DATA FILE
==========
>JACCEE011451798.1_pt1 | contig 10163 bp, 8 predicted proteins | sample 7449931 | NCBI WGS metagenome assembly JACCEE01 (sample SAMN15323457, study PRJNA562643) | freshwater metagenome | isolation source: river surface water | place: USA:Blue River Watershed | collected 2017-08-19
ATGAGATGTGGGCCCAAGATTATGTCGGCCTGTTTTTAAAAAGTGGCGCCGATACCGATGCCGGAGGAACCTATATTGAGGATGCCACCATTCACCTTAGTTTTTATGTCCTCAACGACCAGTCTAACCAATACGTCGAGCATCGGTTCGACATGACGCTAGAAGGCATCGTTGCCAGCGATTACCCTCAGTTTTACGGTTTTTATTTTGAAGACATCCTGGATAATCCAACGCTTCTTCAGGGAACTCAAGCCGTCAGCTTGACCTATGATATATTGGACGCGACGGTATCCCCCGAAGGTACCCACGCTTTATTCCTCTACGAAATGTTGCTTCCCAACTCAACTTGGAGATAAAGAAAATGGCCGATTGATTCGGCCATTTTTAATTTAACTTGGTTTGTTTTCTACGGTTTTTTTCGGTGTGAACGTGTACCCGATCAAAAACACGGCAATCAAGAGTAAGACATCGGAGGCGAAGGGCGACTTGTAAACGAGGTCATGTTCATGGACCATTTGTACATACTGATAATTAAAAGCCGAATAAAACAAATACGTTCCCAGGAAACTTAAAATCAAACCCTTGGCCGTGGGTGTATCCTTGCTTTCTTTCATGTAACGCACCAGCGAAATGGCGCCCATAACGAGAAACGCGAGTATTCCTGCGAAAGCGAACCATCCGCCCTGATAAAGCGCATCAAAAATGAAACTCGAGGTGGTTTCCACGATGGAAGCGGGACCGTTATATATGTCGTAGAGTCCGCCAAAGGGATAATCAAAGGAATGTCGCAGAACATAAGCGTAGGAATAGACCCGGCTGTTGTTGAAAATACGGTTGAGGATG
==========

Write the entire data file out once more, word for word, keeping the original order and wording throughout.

>JACCEE011451798.1_pt1 | contig 10163 bp, 8 predicted proteins | sample 7449931 | NCBI WGS metagenome assembly JACCEE01 (sample SAMN15323457, study PRJNA562643) | freshwater metagenome | isolation source: river surface water | place: USA:Blue River Watershed | collected 2017-08-19
ATGAGATGTGGGCCCAAGATTATGTCGGCCTGTTTTTAAAAAGTGGCGCCGATACCGATGCCGGAGGAACCTATATTGAGGATGCCACCATTCACCTTAGTTTTTATGTCCTCAACGACCAGTCTAACCAATACGTCGAGCATCGGTTCGACATGACGCTAGAAGGCATCGTTGCCAGCGATTACCCTCAGTTTTACGGTTTTTATTTTGAAGACATCCTGGATAATCCAACGCTTCTTCAGGGAACTCAAGCCGTCAGCTTGACCTATGATATATTGGACGCGACGGTATCCCCCGAAGGTACCCACGCTTTATTCCTCTACGAAATGTTGCTTCCCAACTCAACTTGGAGATAAAGAAAATGGCCGATTGATTCGGCCATTTTTAATTTAACTTGGTTTGTTTTCTACGGTTTTTTTCGGTGTGAACGTGTACCCGATCAAAAACACGGCAATCAAGAGTAAGACATCGGAGGCGAAGGGCGACTTGTAAACGAGGTCATGTTCATGGACCATTTGTACATACTGATAATTAAAAGCCGAATAAAACAAATACGTTCCCAGGAAACTTAAAATCAAACCCTTGGCCGTGGGTGTATCCTTGCTTTCTTTCATGTAACGCACCAGCGAAATGGCGCCCATAACGAGAAACGCGAGTATTCCTGCGAAAGCGAACCATCCGCCCTGATAAAGCGCATCAAAAATGAAACTCGAGGTGGTTTCCACGATGGAAGCGGGACCGTTATATATGTCGTAGAGTCCGCCAAAGGGATAATCAAAGGAATGTCGCAGAACATAAGCGTAGGAATAGACCCGGCTGTTGTTGAAAATACGGTTGAGGATG